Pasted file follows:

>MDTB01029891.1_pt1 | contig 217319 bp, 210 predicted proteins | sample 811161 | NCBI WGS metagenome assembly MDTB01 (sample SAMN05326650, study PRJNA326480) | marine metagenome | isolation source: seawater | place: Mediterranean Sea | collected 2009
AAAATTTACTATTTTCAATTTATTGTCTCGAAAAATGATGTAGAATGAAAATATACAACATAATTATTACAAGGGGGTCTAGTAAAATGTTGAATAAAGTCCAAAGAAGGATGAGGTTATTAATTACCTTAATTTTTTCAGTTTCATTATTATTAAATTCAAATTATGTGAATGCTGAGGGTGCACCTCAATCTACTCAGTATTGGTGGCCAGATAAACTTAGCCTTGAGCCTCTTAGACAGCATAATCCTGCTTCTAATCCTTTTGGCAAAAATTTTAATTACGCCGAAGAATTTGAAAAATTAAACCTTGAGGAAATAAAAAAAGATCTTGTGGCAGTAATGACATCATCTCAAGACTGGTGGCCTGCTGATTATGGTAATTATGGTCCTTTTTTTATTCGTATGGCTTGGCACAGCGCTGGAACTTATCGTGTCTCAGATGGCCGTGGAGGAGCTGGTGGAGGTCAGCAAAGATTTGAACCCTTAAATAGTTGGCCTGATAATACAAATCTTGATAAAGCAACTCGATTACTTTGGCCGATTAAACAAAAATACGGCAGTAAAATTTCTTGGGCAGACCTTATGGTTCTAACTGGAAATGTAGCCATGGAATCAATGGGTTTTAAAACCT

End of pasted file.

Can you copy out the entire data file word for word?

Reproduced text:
>MDTB01029891.1_pt1 | contig 217319 bp, 210 predicted proteins | sample 811161 | NCBI WGS metagenome assembly MDTB01 (sample SAMN05326650, study PRJNA326480) | marine metagenome | isolation source: seawater | place: Mediterranean Sea | collected 2009
AAAATTTACTATTTTCAATTTATTGTCTCGAAAAATGATGTAGAATGAAAATATACAACATAATTATTACAAGGGGGTCTAGTAAAATGTTGAATAAAGTCCAAAGAAGGATGAGGTTATTAATTACCTTAATTTTTTCAGTTTCATTATTATTAAATTCAAATTATGTGAATGCTGAGGGTGCACCTCAATCTACTCAGTATTGGTGGCCAGATAAACTTAGCCTTGAGCCTCTTAGACAGCATAATCCTGCTTCTAATCCTTTTGGCAAAAATTTTAATTACGCCGAAGAATTTGAAAAATTAAACCTTGAGGAAATAAAAAAAGATCTTGTGGCAGTAATGACATCATCTCAAGACTGGTGGCCTGCTGATTATGGTAATTATGGTCCTTTTTTTATTCGTATGGCTTGGCACAGCGCTGGAACTTATCGTGTCTCAGATGGCCGTGGAGGAGCTGGTGGAGGTCAGCAAAGATTTGAACCCTTAAATAGTTGGCCTGATAATACAAATCTTGATAAAGCAACTCGATTACTTTGGCCGATTAAACAAAAATACGGCAGTAAAATTTCTTGGGCAGACCTTATGGTTCTAACTGGAAATGTAGCCATGGAATCAATGGGTTTTAAAACCT